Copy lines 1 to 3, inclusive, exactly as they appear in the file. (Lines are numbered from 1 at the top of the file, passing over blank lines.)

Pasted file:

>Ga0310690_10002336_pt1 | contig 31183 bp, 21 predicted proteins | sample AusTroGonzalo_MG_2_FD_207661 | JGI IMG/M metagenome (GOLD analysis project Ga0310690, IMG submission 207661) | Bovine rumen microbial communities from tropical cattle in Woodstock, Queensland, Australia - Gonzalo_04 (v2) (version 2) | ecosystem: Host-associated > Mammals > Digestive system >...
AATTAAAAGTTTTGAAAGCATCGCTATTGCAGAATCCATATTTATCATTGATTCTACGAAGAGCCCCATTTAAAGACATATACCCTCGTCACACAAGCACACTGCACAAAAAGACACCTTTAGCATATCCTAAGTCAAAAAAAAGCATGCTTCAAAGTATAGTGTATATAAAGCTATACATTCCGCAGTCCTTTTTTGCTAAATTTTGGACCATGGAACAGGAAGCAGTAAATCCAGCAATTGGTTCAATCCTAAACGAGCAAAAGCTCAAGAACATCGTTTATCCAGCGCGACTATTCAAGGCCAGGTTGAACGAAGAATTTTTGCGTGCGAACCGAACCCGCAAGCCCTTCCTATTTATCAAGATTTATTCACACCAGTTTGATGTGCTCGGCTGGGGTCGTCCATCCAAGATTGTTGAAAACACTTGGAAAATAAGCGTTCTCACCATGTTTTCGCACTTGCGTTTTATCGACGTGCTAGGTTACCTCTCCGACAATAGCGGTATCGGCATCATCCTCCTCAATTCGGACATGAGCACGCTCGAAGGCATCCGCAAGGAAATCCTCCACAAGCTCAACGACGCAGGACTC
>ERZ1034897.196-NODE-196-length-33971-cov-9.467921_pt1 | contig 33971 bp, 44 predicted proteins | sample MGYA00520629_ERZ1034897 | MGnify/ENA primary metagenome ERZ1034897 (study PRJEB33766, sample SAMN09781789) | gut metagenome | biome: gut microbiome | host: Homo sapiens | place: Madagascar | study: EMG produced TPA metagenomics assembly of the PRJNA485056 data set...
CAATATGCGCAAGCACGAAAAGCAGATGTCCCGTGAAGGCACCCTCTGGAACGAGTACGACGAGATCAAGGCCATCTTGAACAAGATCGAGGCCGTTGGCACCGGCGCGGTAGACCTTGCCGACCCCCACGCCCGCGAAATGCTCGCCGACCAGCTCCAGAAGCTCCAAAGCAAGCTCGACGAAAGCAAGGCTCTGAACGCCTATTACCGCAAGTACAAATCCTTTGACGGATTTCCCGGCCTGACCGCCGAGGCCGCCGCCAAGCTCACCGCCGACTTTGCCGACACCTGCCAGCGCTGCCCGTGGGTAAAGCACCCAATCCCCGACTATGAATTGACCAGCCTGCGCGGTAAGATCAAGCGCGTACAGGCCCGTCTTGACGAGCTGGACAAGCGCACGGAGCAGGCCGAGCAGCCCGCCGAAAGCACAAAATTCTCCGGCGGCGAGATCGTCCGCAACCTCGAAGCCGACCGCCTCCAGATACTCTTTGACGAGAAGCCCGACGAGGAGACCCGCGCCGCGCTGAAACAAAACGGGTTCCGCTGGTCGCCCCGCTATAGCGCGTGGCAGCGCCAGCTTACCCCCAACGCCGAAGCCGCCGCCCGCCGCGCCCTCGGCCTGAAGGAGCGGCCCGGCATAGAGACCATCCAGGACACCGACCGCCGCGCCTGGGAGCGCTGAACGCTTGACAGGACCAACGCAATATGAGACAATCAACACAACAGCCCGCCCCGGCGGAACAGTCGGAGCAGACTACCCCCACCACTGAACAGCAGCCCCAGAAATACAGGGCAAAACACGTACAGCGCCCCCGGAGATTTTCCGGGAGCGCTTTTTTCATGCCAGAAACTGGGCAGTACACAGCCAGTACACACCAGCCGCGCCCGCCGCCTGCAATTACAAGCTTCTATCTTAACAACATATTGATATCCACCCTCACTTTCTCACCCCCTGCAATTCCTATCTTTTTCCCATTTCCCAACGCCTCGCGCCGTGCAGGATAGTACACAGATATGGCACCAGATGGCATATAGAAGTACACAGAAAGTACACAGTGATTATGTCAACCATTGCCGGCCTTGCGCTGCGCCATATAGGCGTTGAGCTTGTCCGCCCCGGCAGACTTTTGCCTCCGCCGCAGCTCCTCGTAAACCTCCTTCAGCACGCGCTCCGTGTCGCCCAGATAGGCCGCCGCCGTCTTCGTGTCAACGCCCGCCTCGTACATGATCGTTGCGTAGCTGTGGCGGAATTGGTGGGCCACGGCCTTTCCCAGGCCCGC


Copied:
>Ga0310690_10002336_pt1 | contig 31183 bp, 21 predicted proteins | sample AusTroGonzalo_MG_2_FD_207661 | JGI IMG/M metagenome (GOLD analysis project Ga0310690, IMG submission 207661) | Bovine rumen microbial communities from tropical cattle in Woodstock, Queensland, Australia - Gonzalo_04 (v2) (version 2) | ecosystem: Host-associated > Mammals > Digestive system >...
AATTAAAAGTTTTGAAAGCATCGCTATTGCAGAATCCATATTTATCATTGATTCTACGAAGAGCCCCATTTAAAGACATATACCCTCGTCACACAAGCACACTGCACAAAAAGACACCTTTAGCATATCCTAAGTCAAAAAAAAGCATGCTTCAAAGTATAGTGTATATAAAGCTATACATTCCGCAGTCCTTTTTTGCTAAATTTTGGACCATGGAACAGGAAGCAGTAAATCCAGCAATTGGTTCAATCCTAAACGAGCAAAAGCTCAAGAACATCGTTTATCCAGCGCGACTATTCAAGGCCAGGTTGAACGAAGAATTTTTGCGTGCGAACCGAACCCGCAAGCCCTTCCTATTTATCAAGATTTATTCACACCAGTTTGATGTGCTCGGCTGGGGTCGTCCATCCAAGATTGTTGAAAACACTTGGAAAATAAGCGTTCTCACCATGTTTTCGCACTTGCGTTTTATCGACGTGCTAGGTTACCTCTCCGACAATAGCGGTATCGGCATCATCCTCCTCAATTCGGACATGAGCACGCTCGAAGGCATCCGCAAGGAAATCCTCCACAAGCTCAACGACGCAGGACTC
>ERZ1034897.196-NODE-196-length-33971-cov-9.467921_pt1 | contig 33971 bp, 44 predicted proteins | sample MGYA00520629_ERZ1034897 | MGnify/ENA primary metagenome ERZ1034897 (study PRJEB33766, sample SAMN09781789) | gut metagenome | biome: gut microbiome | host: Homo sapiens | place: Madagascar | study: EMG produced TPA metagenomics assembly of the PRJNA485056 data set...